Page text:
Mulled Wine Recipe: Mulled wine is a Christmas classic, and believe it or not, it is actually a fantastic healthy post-dinner beverage. Loaded with spices and aromatics, a mulled wine can help you digest and relax after a big meal. Read on for the ultimate healthy mulled wine recipe!
Opting for a Natural Non-Toxic Wine
Mulled wine calls for wine, and as the more prominent ingredient in the recipe, it’s important to opt for a high-quality, natural, and non-toxic wine. Conventional wine is made with grapes that are sprayed with pesticides and herbicides. The residue of these pesticides is then fermented along with the grapes and when consumed, will add to your toxic load. Even organic wines in many parts of America test for the residue of dangerous chemicals like glyphosate, because of run-off and how present it is in the tap water system 1.
Some wine companies are not only organic but lab-test their wines for purity. Whether you’re making mulled wine or drinking wine as is, Dry Farm Wines make keto and paleo-friendly dry wines that are also sugar-free.
Alcohol is arguably the sticking point for many people when it comes to the health benefits of wine. Mulled wine, however, reduces the alcohol content significantly. Fifteen minutes of simmering reduced the alcohol content by 40%. If you want to reduce it even more, an hour of simmering will reduce it to 25% of its original alcohol content.
Aromatic Spices and Bitters
What makes mulled wine not only delicious but also nutritious is the abundance of aromatic spices and bitters. Although wine itself has many anti-aging benefits, the added ingredients to a mulled wine improve digestion, lower cortisol levels, and reduce stress.
Cinnamon contains antioxidant, anti-inflammatory, metabolism-booking, and glucose regulating properties. Using cinnamon is a great way to balance blood sugar levels, which are already low in a dry natural wine. Ceylon cinnamon contains more medicinal properties. 2
Clove is another antioxidant-rich spice that has potent antibacterial properties, also helps regulate blood sugar levels, and is rich in manganese. 3
Star Anise promotes digestion and has potent antibacterial and fungal properties. It is also rich in flavonoids and polyphenols, including linalool, quercetin, anethole, shikimic acid, gallic acid, and limonene. 4
Oranges are loaded with vitamin C, but the biggest benefits come from the oils found in the rind. These oils have antimicrobial, pain relief, weight loss, and antioxidant properties. The orange peel also provides a digestive boost. 5
Ginger is well known for its digestive boosting properties and also loaded with antioxidants that prevent stress damage. It helps a variety of ailments including heart disease, high blood pressure, and viral infections. 6
These are just some of the wonderful, warming, and medicinal ingredients found in the mulled wine recipe below.
When choosing your spices, it’s typically best to stick with whole or crushed spices. Although the ground flavor is much more aromatic and potent, they are very difficult to strain out. Unless you want to sift your mulled wine through a cheesecloth, avoid the finely ground spices.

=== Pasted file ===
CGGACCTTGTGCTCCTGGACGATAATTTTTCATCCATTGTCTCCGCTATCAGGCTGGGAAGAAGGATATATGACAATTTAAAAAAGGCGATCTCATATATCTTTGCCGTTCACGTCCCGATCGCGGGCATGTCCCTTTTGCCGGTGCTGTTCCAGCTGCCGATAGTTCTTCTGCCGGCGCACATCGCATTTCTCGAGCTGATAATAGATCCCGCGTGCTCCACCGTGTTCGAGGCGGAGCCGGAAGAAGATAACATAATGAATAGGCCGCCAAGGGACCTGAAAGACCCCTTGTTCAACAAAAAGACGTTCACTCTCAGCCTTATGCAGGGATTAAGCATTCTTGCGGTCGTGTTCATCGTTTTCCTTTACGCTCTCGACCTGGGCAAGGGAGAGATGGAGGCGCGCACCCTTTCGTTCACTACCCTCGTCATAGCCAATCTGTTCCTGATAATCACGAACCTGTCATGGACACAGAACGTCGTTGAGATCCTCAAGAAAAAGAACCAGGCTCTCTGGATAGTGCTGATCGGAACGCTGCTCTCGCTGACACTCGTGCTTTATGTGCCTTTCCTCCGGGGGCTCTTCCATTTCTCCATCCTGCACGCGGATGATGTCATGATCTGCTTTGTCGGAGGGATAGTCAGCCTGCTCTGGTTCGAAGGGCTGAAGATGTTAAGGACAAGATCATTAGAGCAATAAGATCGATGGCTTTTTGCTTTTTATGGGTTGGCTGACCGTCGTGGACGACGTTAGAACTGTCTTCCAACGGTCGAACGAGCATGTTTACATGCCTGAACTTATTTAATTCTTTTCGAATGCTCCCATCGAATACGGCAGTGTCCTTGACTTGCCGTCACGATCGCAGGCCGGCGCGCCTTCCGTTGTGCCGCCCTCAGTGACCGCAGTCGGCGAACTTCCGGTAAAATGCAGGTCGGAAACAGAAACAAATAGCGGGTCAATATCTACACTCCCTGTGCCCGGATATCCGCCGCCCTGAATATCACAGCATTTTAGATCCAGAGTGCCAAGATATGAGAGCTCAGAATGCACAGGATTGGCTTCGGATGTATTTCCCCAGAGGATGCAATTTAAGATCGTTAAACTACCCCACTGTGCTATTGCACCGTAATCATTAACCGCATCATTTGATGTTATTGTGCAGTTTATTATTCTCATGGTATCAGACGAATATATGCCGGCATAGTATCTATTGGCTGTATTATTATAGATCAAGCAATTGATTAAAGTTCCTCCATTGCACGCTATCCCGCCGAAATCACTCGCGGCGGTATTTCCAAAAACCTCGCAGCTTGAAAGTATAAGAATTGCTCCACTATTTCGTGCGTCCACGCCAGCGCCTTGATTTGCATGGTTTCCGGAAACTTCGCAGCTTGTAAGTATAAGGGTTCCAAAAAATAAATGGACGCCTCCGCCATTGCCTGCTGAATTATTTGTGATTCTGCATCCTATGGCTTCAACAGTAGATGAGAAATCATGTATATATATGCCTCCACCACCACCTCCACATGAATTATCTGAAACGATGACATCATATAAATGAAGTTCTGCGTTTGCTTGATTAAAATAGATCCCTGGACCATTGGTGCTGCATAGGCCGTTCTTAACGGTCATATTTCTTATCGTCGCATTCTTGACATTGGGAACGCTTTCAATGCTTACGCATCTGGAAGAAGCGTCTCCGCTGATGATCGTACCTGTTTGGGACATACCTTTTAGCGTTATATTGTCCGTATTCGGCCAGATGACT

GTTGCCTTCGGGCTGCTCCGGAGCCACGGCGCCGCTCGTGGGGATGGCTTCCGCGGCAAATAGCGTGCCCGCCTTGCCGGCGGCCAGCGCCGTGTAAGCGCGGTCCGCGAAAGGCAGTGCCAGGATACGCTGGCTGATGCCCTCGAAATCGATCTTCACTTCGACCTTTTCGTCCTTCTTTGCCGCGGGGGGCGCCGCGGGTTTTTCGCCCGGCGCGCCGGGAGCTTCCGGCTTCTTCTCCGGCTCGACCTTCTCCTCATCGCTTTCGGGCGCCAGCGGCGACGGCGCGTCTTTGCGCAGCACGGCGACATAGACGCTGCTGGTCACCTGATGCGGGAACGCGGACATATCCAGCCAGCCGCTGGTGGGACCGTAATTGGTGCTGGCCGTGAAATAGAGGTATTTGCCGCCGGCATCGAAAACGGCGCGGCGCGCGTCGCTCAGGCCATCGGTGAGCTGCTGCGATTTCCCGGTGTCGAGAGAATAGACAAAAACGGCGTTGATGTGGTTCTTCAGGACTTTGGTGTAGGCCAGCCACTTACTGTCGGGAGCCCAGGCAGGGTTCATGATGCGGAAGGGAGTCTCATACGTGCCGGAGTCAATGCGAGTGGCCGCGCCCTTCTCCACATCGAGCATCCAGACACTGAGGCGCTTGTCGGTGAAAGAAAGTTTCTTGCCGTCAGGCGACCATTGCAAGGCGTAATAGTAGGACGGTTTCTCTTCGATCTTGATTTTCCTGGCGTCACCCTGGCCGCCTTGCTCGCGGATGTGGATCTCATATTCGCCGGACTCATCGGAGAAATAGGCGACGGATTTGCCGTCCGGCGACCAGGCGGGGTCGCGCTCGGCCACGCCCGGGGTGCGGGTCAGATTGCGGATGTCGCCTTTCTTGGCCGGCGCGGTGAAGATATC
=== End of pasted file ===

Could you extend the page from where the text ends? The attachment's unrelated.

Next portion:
With whole or crushed spices, you can also leave them in the pot, and just use a ladle to serve the mulled wine to family and friends when they come over!
Mulled Wine Recipe
- 1 750ml bottle of natural organic red wine
- 1 orange
- 10 dried cranberries (with no added sugar)
- 1 tablespoon of sliced fresh ginger
- 3 cinnamon sticks
- 4 whole cloves
- 2 star anise
- 5 allspice berries
- Maple syrup to taste (optional) about 1-3 tablespoons
- Garnish with a slice of dried orange (optional)
- Bring all the ingredients except for the maple syrup to a boil and immediately reduce to a low simmer
- Simmer for 10-15 minutes (or to the desired alcohol content)
- Strain the spices and whisk in the maple syrup to taste if you would like it sweeter
- Garnish with a slice of dried orange
1 “Organic Research.” The Dirt Doctor, https://www.texasorganicresearchcenter.org/organic-research-page/Glyphosate-found-In-100-Of-California-Wines-Tested-Even-Some-Labeled-Organic_vq12656.htm.
2 Rao, Pasupuleti Visweswara, and Siew Hua Gan. “Cinnamon: a multifaceted medicinal plant.” Evidence-based complementary and alternative medicine : eCAM vol. 2014 (2014): 642942. doi:10.1155/2014/642942
3 Ali, Shakir et al. “Eugenol-rich Fraction of Syzygium aromaticum (Clove) Reverses Biochemical and Histopathological Changes in Liver Cirrhosis and Inhibits Hepatic Cell Proliferation.” Journal of cancer prevention vol. 19,4 (2014): 288-300. doi:10.15430/JCP.2014.19.4.288
4 Miyagawa, Michiyo et al. “Anxiolytic-like effect of Illicium verum fruit oil, trans-anethole and related compounds in mice.” Phytotherapy research : PTR vol. 28,11 (2014): 1710-2. doi:10.1002/ptr.5190
5 Seladi-Schulman, Jill. “Orange Essential Oil Uses, Benefits, and Safety.” Healthline, Healthline Media, 3 Oct. 2019, https://www.healthline.com/health/orange-essential-oil-uses#benefits.
6 Wang, Shaopeng et al. “Biological properties of 6-gingerol: a brief review.” Natural product communications vol. 9,7 (2014): 1027-30.